Nature of the BEAST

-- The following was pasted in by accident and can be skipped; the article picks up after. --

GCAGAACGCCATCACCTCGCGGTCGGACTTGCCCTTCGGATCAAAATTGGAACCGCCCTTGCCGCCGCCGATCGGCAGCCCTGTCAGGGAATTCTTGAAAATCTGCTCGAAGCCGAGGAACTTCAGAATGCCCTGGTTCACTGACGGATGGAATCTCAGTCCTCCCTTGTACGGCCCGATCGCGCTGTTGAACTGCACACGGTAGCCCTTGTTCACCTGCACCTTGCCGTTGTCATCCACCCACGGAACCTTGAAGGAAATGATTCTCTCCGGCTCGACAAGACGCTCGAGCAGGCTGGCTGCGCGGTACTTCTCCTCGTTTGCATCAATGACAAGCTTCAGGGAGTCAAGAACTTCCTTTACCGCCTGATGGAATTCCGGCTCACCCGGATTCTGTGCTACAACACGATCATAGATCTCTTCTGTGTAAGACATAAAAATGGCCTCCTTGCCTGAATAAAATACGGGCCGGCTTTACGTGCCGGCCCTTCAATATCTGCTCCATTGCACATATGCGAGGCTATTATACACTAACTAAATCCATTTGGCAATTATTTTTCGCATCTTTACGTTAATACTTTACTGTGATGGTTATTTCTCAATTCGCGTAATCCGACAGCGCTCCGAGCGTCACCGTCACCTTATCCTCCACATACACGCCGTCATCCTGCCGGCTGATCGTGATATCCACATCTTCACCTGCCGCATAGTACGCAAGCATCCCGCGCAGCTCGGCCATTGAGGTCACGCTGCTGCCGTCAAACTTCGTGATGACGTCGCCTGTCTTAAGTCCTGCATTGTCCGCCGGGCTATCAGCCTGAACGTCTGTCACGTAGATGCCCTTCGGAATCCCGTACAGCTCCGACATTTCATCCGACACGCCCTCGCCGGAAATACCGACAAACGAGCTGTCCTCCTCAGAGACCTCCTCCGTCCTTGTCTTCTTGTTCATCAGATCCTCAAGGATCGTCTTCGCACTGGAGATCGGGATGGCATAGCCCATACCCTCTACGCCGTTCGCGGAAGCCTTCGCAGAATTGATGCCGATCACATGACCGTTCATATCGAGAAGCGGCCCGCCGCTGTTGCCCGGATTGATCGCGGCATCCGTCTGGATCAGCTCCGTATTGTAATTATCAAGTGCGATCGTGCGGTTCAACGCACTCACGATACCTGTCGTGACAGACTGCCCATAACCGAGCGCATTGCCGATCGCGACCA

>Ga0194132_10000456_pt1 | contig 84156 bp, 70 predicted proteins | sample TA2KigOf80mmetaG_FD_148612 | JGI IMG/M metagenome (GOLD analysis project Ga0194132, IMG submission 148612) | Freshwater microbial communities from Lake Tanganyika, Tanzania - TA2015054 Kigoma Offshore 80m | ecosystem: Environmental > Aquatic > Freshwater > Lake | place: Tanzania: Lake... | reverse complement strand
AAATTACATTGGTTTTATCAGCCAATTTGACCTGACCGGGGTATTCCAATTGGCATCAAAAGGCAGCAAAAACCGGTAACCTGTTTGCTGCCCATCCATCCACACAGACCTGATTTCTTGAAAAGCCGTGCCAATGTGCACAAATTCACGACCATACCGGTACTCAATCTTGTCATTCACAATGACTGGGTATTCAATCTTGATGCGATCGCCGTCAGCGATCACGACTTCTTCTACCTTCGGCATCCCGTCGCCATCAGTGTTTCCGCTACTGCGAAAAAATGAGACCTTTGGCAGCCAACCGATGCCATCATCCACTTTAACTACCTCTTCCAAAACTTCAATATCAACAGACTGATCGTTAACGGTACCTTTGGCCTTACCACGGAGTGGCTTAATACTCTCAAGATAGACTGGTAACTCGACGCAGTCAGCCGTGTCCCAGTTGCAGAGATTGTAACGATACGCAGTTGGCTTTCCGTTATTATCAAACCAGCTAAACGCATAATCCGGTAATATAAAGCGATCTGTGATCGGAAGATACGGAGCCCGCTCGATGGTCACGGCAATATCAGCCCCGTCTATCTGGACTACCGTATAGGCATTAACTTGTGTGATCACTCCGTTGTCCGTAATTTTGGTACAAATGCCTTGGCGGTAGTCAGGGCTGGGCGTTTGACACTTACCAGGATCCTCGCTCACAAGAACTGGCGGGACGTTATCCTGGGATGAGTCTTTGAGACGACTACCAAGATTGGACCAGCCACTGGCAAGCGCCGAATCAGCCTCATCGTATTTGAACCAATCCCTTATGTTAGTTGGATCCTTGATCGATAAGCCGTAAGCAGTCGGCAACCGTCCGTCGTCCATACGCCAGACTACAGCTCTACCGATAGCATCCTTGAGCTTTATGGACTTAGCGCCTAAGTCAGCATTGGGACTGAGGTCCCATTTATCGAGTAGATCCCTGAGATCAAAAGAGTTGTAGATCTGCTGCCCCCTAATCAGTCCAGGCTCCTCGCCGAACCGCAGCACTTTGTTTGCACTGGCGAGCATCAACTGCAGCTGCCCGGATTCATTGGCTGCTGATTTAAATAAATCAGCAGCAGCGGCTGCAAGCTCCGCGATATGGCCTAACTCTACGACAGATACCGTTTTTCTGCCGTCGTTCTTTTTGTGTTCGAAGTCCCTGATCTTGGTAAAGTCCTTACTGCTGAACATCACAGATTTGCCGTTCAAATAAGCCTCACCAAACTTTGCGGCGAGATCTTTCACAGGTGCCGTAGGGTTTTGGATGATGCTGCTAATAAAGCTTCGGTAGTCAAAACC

Well, March turned out to be quite a busy month for us here at Lake Berryessa. With our schedule packed full of awesome work projects and incredible trainings we brought the term “March Madness” to a whole new level. Not to mention four of us were rooting for our respective teams in the tourney, which fueled a fun, friendly bracket challenge amongst us. We even enjoyed the company and help of the Oakland Community crew for a day of collaboration between the Corps and Community programs. To start things off, the crew jumped immediately into “trail weird” mode and finished the last of the re-routes on the Smittle Creek trail – a whopping 200 feet of hypothetical questions, “returning” items to customer service and Emilio Estevez jokes. We spent a day fixing/replacing a section of timber steps and doing some finishing touches to the trail before switching locales and making the daily commute to Markley Cove. Our focus for the rest of the week turned back to rigging and rock steps at the dreaded pullout #12, where we had begun staging rocks in the previous hitch. It was slow going, and at times very tedious and frustrating trying to get rocks to fit the right way in the holes or gargoyles to match up and have at least three points of contact. Tensions rose and fell like the waves lapping at the shore where we gathered our rocks. Thus is the nature of rock work and as such we grew to have better and more effective communication, increased patience and a greater awareness of our own personal responses to stress. The final result gave us sixteen beautiful rock steps that make the path from the pullout to the water safer, more user-friendly, and hopefully with minimal erosion. During the following hitch we quickly finished setting a final step and bid farewell to pullout #12 for bluer waters and shorter slopes right down the road at pullout #13. We took a quick detour back to Smittle for a day to replace a small bridge, and then shifted our attention to preparations for the arrival of the Oakland Community Crew to help with 2 rock projects: a retaining wall and more steps. We began figuring out the highline system and getting things into place and everything was going relatively smoothly. Perhaps a little too smoothly, so of course I found a way to shake things up which is how my finger ended up caught between a rock and a hard place, or more specifically, a rock bar. This led to a whirlwind afternoon trip to the ER, 7 stitches, a splint, and a bit of perspective to remind us of the dangers of our work. This also gave the crew a chance to practice their WFR (Wilderness First Responder) skills in the field and made for a great teachable moment for the Community Crew when they arrived 2 days later, I did not catch a single member without gloves on the whole time we were working. It was fun having fresh faces at the work site and I know we all enjoyed the chance to put the leadership skills we’ve been developing to the test. We were fortunate to be able to spend our off time with not one, but two wonderful trainings with the infamous and masterful Dolly Chapman, learning all the ins and outs of crosscut saws. (I knew I could work a pun into this post if I tried.) The first break we headed to Pollock Pines Ranger District in the Eldorado National Forest and spent 3 days in the lap of luxury staying at the fire barracks, complete with big screen T.V. and all manner of ridiculous movies. (Big Trouble in Little China, anyone?) We learned the proper way to use crosscuts and got lots of practice bucking and clearing downed trees with a variety of different saws and implements. The second break was another journey, this time north to Calpine, CA where we disperse camped on Tahoe National Forest land with only the smallest remnants of snow still left on the ground. Here we were bestowed with all the knowledge and tools necessary to properly sharpen and tune crosscut saws. This has fueled once again the desire of some folks on the crew to become “a slave to an age old trade,” and this may now actually provide them with a feasible opportunity. When all is said and done, the hard work, frustration and lack of sleep was well worth it to see the completion of structures that will be here for decades, gain knowledge and skills that are becoming a lost art and be rejuvenated by the spark in the high-schoolers who are well on their way to being some of the next great conservation leaders.